Everyone is silent giving tribute to Dennis I’m still holding on, I can do this I can make it through this final ceremony without falling apart. Thank you God for getting me through this day, I am still holding on.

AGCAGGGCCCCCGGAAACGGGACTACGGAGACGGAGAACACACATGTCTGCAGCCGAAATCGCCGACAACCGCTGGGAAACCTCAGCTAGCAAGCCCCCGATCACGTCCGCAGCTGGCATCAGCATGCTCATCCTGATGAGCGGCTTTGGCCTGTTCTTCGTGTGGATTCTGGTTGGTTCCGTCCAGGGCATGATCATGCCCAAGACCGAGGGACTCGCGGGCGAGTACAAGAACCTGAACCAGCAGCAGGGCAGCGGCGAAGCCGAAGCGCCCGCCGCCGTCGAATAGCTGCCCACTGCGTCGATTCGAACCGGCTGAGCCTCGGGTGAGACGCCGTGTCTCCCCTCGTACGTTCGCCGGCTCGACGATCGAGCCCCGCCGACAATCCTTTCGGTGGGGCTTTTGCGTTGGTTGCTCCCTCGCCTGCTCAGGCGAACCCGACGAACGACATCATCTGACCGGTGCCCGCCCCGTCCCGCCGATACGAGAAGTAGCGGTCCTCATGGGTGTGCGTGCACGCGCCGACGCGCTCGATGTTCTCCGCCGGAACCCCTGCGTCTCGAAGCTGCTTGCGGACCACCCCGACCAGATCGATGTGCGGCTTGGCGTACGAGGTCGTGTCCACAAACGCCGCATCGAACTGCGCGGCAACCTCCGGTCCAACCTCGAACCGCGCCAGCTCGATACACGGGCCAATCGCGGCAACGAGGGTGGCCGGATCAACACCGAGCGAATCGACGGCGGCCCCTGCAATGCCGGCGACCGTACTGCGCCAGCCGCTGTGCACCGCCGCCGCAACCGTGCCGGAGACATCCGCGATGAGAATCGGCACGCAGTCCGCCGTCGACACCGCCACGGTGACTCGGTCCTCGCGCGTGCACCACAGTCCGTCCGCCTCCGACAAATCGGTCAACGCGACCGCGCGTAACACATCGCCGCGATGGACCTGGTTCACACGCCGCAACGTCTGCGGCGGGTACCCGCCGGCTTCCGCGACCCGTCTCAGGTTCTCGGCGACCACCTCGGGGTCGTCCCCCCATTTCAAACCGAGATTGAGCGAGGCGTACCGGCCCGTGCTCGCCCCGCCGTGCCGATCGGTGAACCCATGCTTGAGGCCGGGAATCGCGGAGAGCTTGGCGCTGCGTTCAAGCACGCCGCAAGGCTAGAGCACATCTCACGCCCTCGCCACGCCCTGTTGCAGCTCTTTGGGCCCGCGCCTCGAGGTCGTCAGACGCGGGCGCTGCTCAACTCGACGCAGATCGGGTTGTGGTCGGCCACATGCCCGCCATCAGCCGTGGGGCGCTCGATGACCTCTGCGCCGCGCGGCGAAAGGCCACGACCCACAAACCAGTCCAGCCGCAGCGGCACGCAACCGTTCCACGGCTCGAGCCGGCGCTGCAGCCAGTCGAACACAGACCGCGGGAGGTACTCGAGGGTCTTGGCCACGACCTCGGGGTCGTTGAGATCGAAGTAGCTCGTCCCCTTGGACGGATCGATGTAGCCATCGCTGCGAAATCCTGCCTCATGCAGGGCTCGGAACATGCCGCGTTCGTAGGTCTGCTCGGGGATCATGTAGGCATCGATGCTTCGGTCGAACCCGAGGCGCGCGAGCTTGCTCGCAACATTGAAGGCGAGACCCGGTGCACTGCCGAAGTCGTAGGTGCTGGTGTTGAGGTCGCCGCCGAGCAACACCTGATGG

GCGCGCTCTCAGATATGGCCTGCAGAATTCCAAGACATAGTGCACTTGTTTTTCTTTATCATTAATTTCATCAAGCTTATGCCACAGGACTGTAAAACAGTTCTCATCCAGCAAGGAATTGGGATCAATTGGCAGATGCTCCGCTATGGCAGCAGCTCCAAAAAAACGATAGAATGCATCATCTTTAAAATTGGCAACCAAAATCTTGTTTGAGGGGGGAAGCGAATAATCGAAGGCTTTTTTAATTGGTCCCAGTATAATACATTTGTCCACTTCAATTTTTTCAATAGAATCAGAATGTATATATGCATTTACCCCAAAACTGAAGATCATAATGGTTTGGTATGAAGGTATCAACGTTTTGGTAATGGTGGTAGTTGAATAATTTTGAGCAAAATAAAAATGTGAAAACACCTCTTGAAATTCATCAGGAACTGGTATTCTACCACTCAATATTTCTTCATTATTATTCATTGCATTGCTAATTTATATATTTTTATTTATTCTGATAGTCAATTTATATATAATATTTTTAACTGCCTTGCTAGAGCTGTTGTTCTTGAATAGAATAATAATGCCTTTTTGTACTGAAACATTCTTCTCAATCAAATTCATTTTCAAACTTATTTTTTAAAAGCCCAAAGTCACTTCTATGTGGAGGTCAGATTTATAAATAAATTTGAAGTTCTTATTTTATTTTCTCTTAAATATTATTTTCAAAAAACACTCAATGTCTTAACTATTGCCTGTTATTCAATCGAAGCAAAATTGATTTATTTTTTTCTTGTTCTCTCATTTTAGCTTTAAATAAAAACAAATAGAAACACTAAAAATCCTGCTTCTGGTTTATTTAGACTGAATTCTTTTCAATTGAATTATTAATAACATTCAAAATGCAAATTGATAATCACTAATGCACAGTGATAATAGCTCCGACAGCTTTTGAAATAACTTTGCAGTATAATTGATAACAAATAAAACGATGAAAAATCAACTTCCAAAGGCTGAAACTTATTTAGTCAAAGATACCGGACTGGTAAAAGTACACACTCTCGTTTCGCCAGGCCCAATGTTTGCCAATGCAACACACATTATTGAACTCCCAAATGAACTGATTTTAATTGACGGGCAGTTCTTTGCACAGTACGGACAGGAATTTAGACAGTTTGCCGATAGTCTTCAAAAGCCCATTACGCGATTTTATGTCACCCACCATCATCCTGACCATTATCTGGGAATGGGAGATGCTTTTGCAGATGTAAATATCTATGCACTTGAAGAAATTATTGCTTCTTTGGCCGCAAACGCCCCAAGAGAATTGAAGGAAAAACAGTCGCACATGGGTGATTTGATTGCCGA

I had done it. The relatives were properly seated, the church was full, the eulogy was written and Dennis was lying in state. The previous week had elapsed in a haze leaving me with vague impressions that were only clarified during my sleepless nights. Just as streams of people had appeared at my parent’s home many bringing their families; in the days that followed the accident that took my beloved Dennis’ life; they were now filing into the sanctuary, quietly taking seats, eyes filled with tears. When my colligate children were not tightly fitted together in some out of the way place, they made sure each one was close enough to observe the condition of the others. If questions became unbearable or if a well meaning friend was just a bit too friendly, another sibling would charge to the rescue, and with little or no focus on the outsider, move the brother or sister out of harms way. They arrived within hours after I was informed of Dennis’ death and although the semester was only a few weeks old they made their way home from three Texas cities and New Orleans. Their college room mates were also present as where their high school friends. For some reason I thought of my appearance. I had actually been able to pull myself together and shop for the perfect black wool pill box hat with just enough veil to hide my Ralph Lauren sun glasses. My Jacqueline Kennedy Onassis, “classic- elegant” widowed look was completed with a black knit long sleeve plain dress accented with black suede shoes and a simple strand of pearls. The family is seated last you know, and as we walk to our places of honor, reserved in the front row I notice that the church is full. It is packed with the same people who only eight years earlier attended our wedding. This was the same aisle that I walked down as a bride only the pill box hat was then a beaded wedding head piece and the black short veil was an ivory cathedral simmering train. The simple black dress I now donned was then an ivory wedding gown and the strand of pearls, was hundreds of small stones used as accessories to cover the hand-made Italian lace of the dress bodice and form fitting skirt. At this moment those that had witnessed our vows are now saying their good byes. ‘What was just said?” I can’t recall all I can hear are my son’s sobs. My baby so broken, I’ve got to get to him but my feet won’t move. His cries are now echoed through the church and are harmonized by the weeping and laments of the rest of the mourners. I can get to him; everyone is adjusting their seating so he can set next to me. That’s right its okay now you’re with your mom and I am not letting you go. It’s okay for a grown man to cry, this is the second father you’ve had to bury and I’m going to join you. Now it’s time to go to the grave site, and as we are leaving the church I realize that I am cold, and then someone places their rain coat over my arms. Even if the wind would stop hurling, my thoughts wouldn’t. Now what, how about my children, can I think clearly enough to return to work. Dennis, why did you leave me? They are going to put you in the ground and I will be without you. I am not prepared for this and I don’t want to do it. The chill was icy when we left the limousine and made our way to a tent and it felt like my skin was torn by each rain drop. It is bad enough to have to bury my husband, but why on such a miserable day. I notice the military funeral detail also chilled and waiting near the freshly dug grave. They are not complaining, they weather the cold and stand strong against the wind. Their white gloved hands are saluting as the hearse arrives just ahead of us. They are acknowledging Dennis’s Military service and as we slowly make our way to the green tented protected grave site, their solitude and straight backs illustrate the comfort I have in my military benefits as a widow. I believe my country cares about its deceased soldiers and their families. I am not crying and the Pastor has finished his final words. Finally we can pray and I know I will get strength from the prayer. Shots ring out, then again, then again. I’ve lost count, how many was it? It’s the 21 gun salute. The soldiers are in a line and I am sure I will never experience such perfect precision again. The exactitude of their stance, the meticulousness of their movements, and the focus of their shot was in perfect formation. It is four rifleman who are firing three volleys into the air but I know it is still considered a 21- gun salute. Dennis deserves a 21-gun salute, Dennis deserves to be honored, and oh there is music, its Taps. A bugler is actually playing Taps. Everyone is silent giving tribute to Dennis I’m still holding on, I can do this I can make it through this final ceremony without falling apart. Thank you God for getting me through this day, I am still holding on. This is the last stanza of the tribute and I am going to make it. Hey, I was about to say good bye, Dennis but the highest ranking Solider is slowly moving to the head and now to the foot of the coffin and precisely folded the flag lengthwise twice. Four other troops, two on each side of the flag, moved in and hold it taut. I can’t take my eyes off of their accuracy. Each fold and each crease is perfect. Finally, the flag is tightly wrapped into a star-studded blue triangle, what are they doing? Oh those are three shell casings from the 21-gun salute being placed in the folds. Okay we must be finished now. Why is he looking at me, I feel like a military field problem. He is on one knee in front of me so I graciously respond with eye contact. He‘s speaking and extending the flag to me. He’s going to say something, “On behalf of the president of the United States and a grateful nation,” I begin to cry now, “I present this flag as a token of appreciation for the honorable and faithful service rendered by your loved one. God bless you, your family and the United states of America.” I can’t see him anymore, tears have filled my eyes and through the watery, waves, of light variation, I focus on his hands, my arms are extending and I’m trying to say thank you but all I can do is cry, I’ll nod, yes a nod will work and as it does. He saluting me now, I may never stop crying. I’m clutching the flag to my chest as I watch them lower the casket. I still can’t stop crying. The soldiers have taken position on one side of the driveway, and the Bishop and his Elders are parallel on the opposite side. As we pass I see the honor guard and they are saluting as we drive by. I’m still holding the folded flag close to my heart the sting of the cold is leaving and I remember now that the three shell casing represent “Duty, Honor, and Country.” I now think of you, the women of the United States whose husbands are at war. In the tradition of Rosie the Riveter, who was the icon of the women that answered the need of our nation by filling the jobs left vacant by those who had gone to war, you too have taken the task of supplying the missing areas of our society. You are both mother and father to your children, independently shouldering the responsibility of feeding, clothing, disciplining, and making decisions about their whereabouts. You must insure that the grass is cut, the car is serviced, bills are paid and that the children get to school, to practice to dance, to church and after all that you still have to go to work and maintain your volunteer duties. I want to present to you a symbolic folded flag because you are the staple of our nation. As we make a constant show of our appreciation for your spouses during this war, please do not forget that you are cherished. As the presentation statement says “On behalf of the president of the United States and a grateful nation, I present this flag as a token of appreciation for the honorable and faithful service rendered by your loved one. God bless you, your family and the United states of America.”